Akan women also assume important social, political, and ritual roles. Within the lineage and extended family, female elders assume authority, predominantly over other women. The oldest women are considered to be the ablest advisers and the repositories of family histories.
Among the Ga and Adangme, women are similarly responsible for domestic chores. They do not do any farmwork, however, and are heavily engaged in petty trade. Ga women are especially prominent traders as they control a major portion of the domestic fish industry and the general wholesale trade for Accra, a Ga homeland. Northern and Ewe women, on the other hand, have fewer commercial opportunities and assume heavier agricultural responsibilities in addition to their housekeeping chores.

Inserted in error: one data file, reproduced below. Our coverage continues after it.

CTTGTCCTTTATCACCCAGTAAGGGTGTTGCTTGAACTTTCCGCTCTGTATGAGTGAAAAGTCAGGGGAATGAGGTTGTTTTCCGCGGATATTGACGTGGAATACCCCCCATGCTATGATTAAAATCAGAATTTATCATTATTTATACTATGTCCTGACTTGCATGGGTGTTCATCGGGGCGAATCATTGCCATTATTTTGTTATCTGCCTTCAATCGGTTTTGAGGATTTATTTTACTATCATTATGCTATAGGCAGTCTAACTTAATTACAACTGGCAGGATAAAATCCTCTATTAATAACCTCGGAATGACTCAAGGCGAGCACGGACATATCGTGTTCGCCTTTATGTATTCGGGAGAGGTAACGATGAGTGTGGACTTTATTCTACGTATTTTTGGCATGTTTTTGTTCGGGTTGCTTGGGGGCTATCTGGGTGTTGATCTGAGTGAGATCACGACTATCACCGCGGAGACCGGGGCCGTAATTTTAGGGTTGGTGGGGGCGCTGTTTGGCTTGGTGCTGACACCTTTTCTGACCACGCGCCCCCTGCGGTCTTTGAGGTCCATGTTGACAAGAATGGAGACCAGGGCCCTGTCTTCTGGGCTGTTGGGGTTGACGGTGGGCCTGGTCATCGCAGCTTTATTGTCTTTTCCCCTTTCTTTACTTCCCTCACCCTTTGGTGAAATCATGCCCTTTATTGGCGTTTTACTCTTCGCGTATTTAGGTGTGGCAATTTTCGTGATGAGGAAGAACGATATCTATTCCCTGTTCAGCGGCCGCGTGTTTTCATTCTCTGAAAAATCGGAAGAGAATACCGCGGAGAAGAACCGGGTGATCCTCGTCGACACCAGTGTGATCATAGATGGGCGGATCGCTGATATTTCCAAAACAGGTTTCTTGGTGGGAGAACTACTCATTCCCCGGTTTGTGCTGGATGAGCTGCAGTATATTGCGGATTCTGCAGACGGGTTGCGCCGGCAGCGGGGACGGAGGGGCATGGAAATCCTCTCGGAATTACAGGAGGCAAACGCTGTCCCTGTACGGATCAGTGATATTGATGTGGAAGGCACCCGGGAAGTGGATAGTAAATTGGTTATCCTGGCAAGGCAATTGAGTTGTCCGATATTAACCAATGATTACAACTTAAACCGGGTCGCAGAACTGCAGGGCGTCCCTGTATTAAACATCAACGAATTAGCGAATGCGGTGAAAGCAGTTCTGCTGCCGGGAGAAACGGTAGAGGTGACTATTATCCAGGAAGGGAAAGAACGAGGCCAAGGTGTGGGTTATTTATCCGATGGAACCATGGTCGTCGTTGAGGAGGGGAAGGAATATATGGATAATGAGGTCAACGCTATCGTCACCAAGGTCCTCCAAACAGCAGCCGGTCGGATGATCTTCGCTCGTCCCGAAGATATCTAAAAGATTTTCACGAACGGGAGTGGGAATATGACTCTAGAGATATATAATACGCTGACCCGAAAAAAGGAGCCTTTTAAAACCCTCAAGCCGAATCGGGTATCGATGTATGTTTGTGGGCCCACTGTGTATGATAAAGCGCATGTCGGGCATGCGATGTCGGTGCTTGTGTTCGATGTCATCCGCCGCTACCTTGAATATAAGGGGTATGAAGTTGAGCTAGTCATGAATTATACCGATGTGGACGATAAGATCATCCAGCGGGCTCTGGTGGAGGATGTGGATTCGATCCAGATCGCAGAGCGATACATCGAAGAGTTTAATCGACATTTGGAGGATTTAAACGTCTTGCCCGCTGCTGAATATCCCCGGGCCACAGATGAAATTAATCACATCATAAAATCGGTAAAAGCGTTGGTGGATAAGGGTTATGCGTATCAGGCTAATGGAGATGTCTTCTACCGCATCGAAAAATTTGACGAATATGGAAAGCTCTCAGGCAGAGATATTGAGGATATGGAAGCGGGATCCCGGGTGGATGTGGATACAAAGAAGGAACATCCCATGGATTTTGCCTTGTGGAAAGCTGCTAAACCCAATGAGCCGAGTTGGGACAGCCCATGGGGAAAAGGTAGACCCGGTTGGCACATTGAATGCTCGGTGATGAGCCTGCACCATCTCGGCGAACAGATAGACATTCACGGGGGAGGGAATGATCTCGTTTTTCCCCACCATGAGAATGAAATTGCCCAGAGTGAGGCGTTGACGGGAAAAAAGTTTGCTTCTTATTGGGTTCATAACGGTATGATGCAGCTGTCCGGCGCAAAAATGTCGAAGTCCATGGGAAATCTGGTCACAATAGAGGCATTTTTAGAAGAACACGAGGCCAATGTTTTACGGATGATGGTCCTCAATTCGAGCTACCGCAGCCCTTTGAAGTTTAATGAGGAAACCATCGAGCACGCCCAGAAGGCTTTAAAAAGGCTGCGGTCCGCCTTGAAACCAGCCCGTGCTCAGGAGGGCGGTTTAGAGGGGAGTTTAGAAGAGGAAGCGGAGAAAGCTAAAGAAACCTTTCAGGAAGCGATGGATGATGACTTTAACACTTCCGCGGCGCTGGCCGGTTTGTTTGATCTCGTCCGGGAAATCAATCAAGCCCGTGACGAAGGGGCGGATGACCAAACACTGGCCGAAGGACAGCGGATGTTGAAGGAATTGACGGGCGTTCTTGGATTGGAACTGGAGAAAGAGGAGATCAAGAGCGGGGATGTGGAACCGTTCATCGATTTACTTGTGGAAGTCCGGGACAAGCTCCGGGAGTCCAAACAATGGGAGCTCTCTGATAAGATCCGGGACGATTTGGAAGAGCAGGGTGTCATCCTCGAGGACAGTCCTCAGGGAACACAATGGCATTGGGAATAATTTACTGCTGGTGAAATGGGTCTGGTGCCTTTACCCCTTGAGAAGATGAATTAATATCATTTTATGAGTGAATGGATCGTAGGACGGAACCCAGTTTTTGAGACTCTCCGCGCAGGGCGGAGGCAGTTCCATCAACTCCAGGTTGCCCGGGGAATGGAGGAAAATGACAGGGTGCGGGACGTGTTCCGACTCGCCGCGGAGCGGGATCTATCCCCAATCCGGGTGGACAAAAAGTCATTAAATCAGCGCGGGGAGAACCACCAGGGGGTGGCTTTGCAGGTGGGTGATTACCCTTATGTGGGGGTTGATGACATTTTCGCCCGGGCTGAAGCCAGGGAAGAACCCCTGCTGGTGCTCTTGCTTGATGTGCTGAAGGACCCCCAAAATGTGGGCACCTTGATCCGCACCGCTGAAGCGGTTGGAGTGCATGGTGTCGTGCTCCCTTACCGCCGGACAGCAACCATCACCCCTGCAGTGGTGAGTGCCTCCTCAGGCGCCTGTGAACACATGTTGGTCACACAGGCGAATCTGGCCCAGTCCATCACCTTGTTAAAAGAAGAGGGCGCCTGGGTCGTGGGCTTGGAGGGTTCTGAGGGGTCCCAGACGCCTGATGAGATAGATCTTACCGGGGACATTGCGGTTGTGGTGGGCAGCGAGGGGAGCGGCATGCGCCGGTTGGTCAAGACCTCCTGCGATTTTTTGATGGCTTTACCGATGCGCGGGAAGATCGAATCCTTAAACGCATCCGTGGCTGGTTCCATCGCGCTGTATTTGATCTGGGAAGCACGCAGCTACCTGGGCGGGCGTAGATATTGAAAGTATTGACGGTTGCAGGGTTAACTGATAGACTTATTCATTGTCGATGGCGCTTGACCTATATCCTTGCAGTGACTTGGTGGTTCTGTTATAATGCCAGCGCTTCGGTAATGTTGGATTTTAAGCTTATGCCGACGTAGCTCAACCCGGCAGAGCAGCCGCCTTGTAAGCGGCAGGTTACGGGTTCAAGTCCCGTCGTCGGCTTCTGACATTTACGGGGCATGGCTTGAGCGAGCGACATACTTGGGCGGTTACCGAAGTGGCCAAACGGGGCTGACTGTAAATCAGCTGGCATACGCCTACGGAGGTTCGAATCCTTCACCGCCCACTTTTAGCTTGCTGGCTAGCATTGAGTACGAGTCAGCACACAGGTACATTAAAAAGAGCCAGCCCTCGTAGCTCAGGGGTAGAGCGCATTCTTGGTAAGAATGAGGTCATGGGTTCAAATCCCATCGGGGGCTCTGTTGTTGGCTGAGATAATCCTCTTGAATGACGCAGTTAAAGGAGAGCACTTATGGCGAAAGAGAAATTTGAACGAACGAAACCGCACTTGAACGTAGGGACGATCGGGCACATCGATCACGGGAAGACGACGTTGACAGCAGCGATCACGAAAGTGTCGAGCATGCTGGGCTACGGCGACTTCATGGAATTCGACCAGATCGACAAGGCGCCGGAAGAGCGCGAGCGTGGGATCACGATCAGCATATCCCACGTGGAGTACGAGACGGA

The Relative Status of Women and Men. In traditional society, women had considerable economic and political powers which derived in part from their ability to control their own income and property without male oversight. Among the matrilineal Akan they also regularly assumed high statuses within the lineage and the kingdom, even though their authority was often confined to women’s affairs. Colonialism and modernization has changed women’s position in complex ways. Women have retained and expanded their trading opportunities and can sometimes acquire great wealth through their businesses. Men have received wider educational opportunities, however, and are better represented in government and formal sector employment. A modest women’s movement has developed to address gender differences and advance women’s causes.